Microsoft’s forthcoming digital music player, dubbed Zune, may make some Hebrew speakers gasp. The name for the device—which will take on the Apple iPod when released later this year—sounds like a vulgarity, specifically the “f” word, in Hebrew.
The tech industry continually creates goofy product names, exemplified by Yahoo and Google. But companies routinely hire branding consultancies to extensively research product names, including translations in other languages, says Steve Manning, managing director for Igor International in San Francisco, a branding agency. Nobody wants to make the mistake that Chevy did with its Nova automobile (No va, of course, made Spanish speakers think “no go.”)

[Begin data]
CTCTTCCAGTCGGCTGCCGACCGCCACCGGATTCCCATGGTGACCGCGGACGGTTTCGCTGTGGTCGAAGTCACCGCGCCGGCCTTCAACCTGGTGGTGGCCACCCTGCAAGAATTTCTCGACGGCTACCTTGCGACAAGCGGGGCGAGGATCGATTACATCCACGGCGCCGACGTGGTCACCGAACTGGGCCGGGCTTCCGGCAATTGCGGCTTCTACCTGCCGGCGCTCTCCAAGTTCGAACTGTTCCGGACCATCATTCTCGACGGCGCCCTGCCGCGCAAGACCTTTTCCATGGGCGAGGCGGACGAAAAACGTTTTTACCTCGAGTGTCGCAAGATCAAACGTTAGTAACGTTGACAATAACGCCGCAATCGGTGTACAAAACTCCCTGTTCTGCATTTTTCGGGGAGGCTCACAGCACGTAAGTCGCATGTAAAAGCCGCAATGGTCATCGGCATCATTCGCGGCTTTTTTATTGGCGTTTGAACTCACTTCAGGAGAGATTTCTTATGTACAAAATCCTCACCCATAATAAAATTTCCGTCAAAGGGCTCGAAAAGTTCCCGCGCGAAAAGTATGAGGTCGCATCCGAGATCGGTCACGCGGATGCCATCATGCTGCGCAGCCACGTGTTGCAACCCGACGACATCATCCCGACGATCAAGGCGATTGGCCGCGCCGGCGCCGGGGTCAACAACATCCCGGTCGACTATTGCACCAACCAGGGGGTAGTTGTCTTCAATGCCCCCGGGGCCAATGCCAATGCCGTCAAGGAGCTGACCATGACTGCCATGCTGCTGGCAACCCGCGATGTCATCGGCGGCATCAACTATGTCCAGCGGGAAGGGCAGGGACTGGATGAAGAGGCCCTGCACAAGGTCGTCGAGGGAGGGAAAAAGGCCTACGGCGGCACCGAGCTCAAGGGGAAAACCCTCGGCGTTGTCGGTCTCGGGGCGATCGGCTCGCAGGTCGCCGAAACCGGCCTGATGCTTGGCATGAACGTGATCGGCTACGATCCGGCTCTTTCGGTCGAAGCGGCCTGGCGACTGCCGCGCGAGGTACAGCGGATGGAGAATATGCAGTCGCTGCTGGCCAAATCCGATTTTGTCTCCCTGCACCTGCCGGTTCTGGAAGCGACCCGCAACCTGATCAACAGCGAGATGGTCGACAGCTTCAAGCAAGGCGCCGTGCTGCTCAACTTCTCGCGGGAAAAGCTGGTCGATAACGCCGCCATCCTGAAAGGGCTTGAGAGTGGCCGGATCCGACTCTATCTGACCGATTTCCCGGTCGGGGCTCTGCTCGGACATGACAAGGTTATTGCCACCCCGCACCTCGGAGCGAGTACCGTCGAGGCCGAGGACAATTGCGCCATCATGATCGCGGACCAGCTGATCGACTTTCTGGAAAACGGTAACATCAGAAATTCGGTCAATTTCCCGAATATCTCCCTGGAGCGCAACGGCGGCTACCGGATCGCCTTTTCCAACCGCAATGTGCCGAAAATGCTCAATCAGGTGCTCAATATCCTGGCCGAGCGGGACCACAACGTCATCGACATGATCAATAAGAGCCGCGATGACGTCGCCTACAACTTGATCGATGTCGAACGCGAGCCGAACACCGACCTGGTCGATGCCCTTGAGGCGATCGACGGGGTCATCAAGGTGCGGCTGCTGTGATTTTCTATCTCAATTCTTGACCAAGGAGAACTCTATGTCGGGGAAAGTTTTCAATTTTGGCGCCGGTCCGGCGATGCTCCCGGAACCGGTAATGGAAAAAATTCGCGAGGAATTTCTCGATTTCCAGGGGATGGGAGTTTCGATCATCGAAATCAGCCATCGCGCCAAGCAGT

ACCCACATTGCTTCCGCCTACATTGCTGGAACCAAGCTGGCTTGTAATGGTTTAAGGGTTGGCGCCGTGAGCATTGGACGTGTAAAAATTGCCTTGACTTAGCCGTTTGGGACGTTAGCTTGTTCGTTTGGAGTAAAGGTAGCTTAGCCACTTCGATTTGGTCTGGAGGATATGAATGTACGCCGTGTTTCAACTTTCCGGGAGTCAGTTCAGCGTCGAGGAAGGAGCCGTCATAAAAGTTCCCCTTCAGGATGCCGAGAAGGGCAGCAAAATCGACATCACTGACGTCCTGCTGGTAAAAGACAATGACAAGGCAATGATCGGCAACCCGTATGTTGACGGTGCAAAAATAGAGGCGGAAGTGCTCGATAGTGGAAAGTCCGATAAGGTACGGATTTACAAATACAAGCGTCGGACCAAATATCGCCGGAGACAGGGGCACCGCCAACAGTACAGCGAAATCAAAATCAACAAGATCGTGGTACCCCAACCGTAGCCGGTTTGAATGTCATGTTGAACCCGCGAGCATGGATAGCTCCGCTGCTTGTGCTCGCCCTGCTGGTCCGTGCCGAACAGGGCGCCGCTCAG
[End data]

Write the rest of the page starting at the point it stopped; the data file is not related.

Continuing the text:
Hebrew linguists are divided over Zune. Tsila Ratner, the head of Hebrew courses in the Department of Hebrew and Jewish Studies at University College London, says Zune is an unsuitable name for a product. However, Haggit Inbar-Littas, a 30-year veteran Hebrew teacher with the London Jewish Cultural Center, says while the name is “ridiculous” and close to the bad word, it’s unlikely to be mistaken.
Microsoft breaks the controversy down to pronunciation. “While we do acknowledge the similarity in pronunciation to Hebrew zi-yun, that is not the intended meaning of the name Zune,” according to a Microsoft statement. Bloggers have picked up on the difference—one humorously writing that if you say Zune to rhyme with iTunes, out pops the profanity.